There are three important barriers that are important to consider here. The first is the up-front capital investment required to start putting more modern architectures and solutions in place, which hosted service providers can clearly help with through the subscription/contract based commercial model. The second is to do with the skills involved in setting up the environment, which may only be required for a discrete amount of time while carrying out initial migration and integration work. The third is the big unknown of how to manage service levels and provide effective support to the business with an unfamiliar solution in place and limited resources to acquire experience and build confidence through prototypes and pilots.
It’s the direct addressing of these second two barriers that separates the mid-market focused providers we have spoken with recently from utility players such as Amazon, Google and Microsoft.
One example is Six Degrees, a relatively new entrant into the UK hosting market, but one which is already seeing a lot of success by blending the right kind of services with the right kind of mid-market engagement model. Campbell Williams, Group Strategy, Marketing Director, is very clear on how priorities and expectations of the mid-market differ from SMBs and corporates. His view is that a proper service rather than an infrastructure rental approach is required. Combined with the right level of investment in working with the customer pre-contract, he says this is the key to getting a stable and mutually beneficial long term relationship off the ground.
Another example of a provider recognising that mid-market customers must be dealt with differently is Cobweb Solutions. With a heritage in the SMB SaaS market, Cobweb continues to serve the needs of smaller businesses, but has had to invest in an alternative set of services and a consulting-led engagement model for mid-market customers.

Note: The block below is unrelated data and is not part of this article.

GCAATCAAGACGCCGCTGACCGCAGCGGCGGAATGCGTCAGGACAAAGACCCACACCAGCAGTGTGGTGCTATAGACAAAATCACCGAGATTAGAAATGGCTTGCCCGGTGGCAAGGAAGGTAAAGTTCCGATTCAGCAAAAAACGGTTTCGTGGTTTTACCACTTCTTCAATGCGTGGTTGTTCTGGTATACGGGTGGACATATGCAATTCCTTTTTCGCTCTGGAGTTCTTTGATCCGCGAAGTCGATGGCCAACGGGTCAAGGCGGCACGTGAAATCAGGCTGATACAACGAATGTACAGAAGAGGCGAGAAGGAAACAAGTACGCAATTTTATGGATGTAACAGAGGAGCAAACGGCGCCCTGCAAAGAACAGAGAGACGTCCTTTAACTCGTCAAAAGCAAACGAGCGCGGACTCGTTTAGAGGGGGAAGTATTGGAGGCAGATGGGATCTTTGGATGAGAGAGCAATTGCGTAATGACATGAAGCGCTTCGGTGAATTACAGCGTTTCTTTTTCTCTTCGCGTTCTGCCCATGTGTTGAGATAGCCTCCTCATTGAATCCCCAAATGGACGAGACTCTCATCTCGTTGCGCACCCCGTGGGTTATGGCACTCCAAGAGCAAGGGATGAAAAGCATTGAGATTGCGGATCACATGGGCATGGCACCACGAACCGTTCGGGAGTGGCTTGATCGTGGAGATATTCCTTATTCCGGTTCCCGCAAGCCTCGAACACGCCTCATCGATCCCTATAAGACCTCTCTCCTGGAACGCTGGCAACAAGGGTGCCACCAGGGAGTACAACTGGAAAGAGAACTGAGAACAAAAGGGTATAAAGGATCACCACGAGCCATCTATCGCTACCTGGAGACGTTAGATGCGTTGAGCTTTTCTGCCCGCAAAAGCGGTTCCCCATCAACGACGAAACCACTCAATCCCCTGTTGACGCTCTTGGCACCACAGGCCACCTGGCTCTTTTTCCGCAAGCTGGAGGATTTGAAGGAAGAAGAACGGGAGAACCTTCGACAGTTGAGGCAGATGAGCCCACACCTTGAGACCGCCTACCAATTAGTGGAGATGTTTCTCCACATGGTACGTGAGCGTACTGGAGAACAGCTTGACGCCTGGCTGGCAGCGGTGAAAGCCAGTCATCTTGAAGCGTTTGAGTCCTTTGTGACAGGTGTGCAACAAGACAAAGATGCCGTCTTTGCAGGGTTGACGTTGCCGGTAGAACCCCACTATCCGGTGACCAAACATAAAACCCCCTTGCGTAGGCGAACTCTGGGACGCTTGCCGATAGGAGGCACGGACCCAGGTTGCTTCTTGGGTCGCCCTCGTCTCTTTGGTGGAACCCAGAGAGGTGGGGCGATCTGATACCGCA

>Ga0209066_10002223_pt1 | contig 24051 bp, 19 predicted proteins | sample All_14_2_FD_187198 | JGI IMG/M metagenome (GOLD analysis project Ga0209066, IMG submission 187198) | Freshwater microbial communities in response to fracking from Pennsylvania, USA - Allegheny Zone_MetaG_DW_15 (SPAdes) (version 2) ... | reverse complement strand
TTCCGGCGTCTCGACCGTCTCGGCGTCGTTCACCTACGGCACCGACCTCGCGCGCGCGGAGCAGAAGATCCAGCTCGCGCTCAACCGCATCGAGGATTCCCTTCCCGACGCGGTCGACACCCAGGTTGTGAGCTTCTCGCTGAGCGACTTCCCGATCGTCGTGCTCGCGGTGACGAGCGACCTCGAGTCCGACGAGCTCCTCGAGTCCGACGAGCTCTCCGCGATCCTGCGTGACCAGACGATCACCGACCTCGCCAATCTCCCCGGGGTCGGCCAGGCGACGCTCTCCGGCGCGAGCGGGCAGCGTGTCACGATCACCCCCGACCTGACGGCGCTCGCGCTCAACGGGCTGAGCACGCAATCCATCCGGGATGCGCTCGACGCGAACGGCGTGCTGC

We were recently discussing this with Oliver (Ollie) Moazzezi, a senior technical architect at Cobweb. As part of this conversation we talked through the practicalities of working with customers on ‘hybrid cloud’ solutions for messaging and collaboration. These include configurations in which the physical aspects of the Microsoft Exchange stack, for example, are looked after as part of the hosting agreement, but the local IT department is able to use native Exchange tools (rather than a dumbed down SaaS console) to manage the email environment as a fully integrated extension of their on-premise infrastructure.
Picking up on this last point, something highlighted during all of our conversations with successful mid-market service providers is the spirit of working with rather than against or around the customer’s in house IT team. This in turn highlights the importance of services incorporating a strong element of support to back up local IT pros, but also a need to put the time in up front to ensure that support and escalation processes are effectively coordinated, with clarity over who is responsible for what and properly managed expectations.
From a supplier perspective, players like Six Degrees and Cobweb are clearly going after a segment that gets them away from all of the utility-type activity in the broader SMB space that the likes of Microsoft and Google are going to continue driving. For mid-market customers, these more targeted and thoughtful offerings and engagement models are opening some interesting doors to bring advanced solutions into play in a more comfortable manner than before.
Dale is a co-founder of Freeform Dynamics, and today runs the company. As part of this, he oversees the organisation’s industry coverage and research agenda, which tracks technology trends and developments, along with IT-related buying behaviour among mainstream enterprises, SMBs and public sector organisations.